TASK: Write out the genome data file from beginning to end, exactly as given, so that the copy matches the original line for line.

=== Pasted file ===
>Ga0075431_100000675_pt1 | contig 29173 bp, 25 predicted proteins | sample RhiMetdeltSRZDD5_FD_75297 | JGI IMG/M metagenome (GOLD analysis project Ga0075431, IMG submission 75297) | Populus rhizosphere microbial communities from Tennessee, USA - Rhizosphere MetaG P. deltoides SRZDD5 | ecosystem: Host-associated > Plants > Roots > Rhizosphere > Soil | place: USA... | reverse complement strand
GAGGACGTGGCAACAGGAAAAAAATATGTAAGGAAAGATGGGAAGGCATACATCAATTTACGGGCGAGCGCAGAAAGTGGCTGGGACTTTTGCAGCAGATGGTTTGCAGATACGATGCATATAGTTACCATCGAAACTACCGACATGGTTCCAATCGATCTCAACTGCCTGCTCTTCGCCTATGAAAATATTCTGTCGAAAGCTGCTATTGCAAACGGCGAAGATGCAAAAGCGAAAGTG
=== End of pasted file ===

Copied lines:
>Ga0075431_100000675_pt1 | contig 29173 bp, 25 predicted proteins | sample RhiMetdeltSRZDD5_FD_75297 | JGI IMG/M metagenome (GOLD analysis project Ga0075431, IMG submission 75297) | Populus rhizosphere microbial communities from Tennessee, USA - Rhizosphere MetaG P. deltoides SRZDD5 | ecosystem: Host-associated > Plants > Roots > Rhizosphere > Soil | place: USA... | reverse complement strand
GAGGACGTGGCAACAGGAAAAAAATATGTAAGGAAAGATGGGAAGGCATACATCAATTTACGGGCGAGCGCAGAAAGTGGCTGGGACTTTTGCAGCAGATGGTTTGCAGATACGATGCATATAGTTACCATCGAAACTACCGACATGGTTCCAATCGATCTCAACTGCCTGCTCTTCGCCTATGAAAATATTCTGTCGAAAGCTGCTATTGCAAACGGCGAAGATGCAAAAGCGAAAGTG